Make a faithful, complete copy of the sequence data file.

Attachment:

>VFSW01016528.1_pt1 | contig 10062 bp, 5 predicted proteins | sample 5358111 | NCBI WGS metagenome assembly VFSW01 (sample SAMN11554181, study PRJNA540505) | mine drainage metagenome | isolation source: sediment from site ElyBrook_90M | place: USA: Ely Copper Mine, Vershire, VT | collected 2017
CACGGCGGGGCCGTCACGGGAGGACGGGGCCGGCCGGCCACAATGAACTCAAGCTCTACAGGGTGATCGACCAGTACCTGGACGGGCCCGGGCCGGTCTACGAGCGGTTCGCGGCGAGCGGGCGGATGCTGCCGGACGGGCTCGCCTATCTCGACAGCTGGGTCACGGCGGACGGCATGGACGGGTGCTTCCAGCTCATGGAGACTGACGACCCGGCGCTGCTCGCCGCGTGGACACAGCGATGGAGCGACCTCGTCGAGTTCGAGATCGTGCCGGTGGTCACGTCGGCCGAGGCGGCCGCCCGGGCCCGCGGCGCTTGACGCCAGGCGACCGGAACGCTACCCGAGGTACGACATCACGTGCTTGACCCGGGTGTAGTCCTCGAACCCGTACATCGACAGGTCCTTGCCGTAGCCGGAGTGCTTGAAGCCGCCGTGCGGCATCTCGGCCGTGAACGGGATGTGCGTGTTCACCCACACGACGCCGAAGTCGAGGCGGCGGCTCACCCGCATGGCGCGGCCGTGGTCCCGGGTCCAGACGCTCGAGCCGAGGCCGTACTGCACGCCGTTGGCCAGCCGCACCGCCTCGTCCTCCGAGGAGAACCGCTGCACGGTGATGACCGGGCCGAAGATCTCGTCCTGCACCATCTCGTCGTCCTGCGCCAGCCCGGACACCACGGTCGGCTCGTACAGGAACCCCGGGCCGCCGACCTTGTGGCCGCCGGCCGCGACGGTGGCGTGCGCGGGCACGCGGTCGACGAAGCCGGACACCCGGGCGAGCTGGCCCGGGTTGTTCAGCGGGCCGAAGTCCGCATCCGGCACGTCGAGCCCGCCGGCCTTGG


>VFSW01016528.1_pt1 | contig 10062 bp, 5 predicted proteins | sample 5358111 | NCBI WGS metagenome assembly VFSW01 (sample SAMN11554181, study PRJNA540505) | mine drainage metagenome | isolation source: sediment from site ElyBrook_90M | place: USA: Ely Copper Mine, Vershire, VT | collected 2017
CACGGCGGGGCCGTCACGGGAGGACGGGGCCGGCCGGCCACAATGAACTCAAGCTCTACAGGGTGATCGACCAGTACCTGGACGGGCCCGGGCCGGTCTACGAGCGGTTCGCGGCGAGCGGGCGGATGCTGCCGGACGGGCTCGCCTATCTCGACAGCTGGGTCACGGCGGACGGCATGGACGGGTGCTTCCAGCTCATGGAGACTGACGACCCGGCGCTGCTCGCCGCGTGGACACAGCGATGGAGCGACCTCGTCGAGTTCGAGATCGTGCCGGTGGTCACGTCGGCCGAGGCGGCCGCCCGGGCCCGCGGCGCTTGACGCCAGGCGACCGGAACGCTACCCGAGGTACGACATCACGTGCTTGACCCGGGTGTAGTCCTCGAACCCGTACATCGACAGGTCCTTGCCGTAGCCGGAGTGCTTGAAGCCGCCGTGCGGCATCTCGGCCGTGAACGGGATGTGCGTGTTCACCCACACGACGCCGAAGTCGAGGCGGCGGCTCACCCGCATGGCGCGGCCGTGGTCCCGGGTCCAGACGCTCGAGCCGAGGCCGTACTGCACGCCGTTGGCCAGCCGCACCGCCTCGTCCTCCGAGGAGAACCGCTGCACGGTGATGACCGGGCCGAAGATCTCGTCCTGCACCATCTCGTCGTCCTGCGCCAGCCCGGACACCACGGTCGGCTCGTACAGGAACCCCGGGCCGCCGACCTTGTGGCCGCCGGCCGCGACGGTGGCGTGCGCGGGCACGCGGTCGACGAAGCCGGACACCCGGGCGAGCTGGCCCGGGTTGTTCAGCGGGCCGAAGTCCGCATCCGGCACGTCGAGCCCGCCGGCCTTGG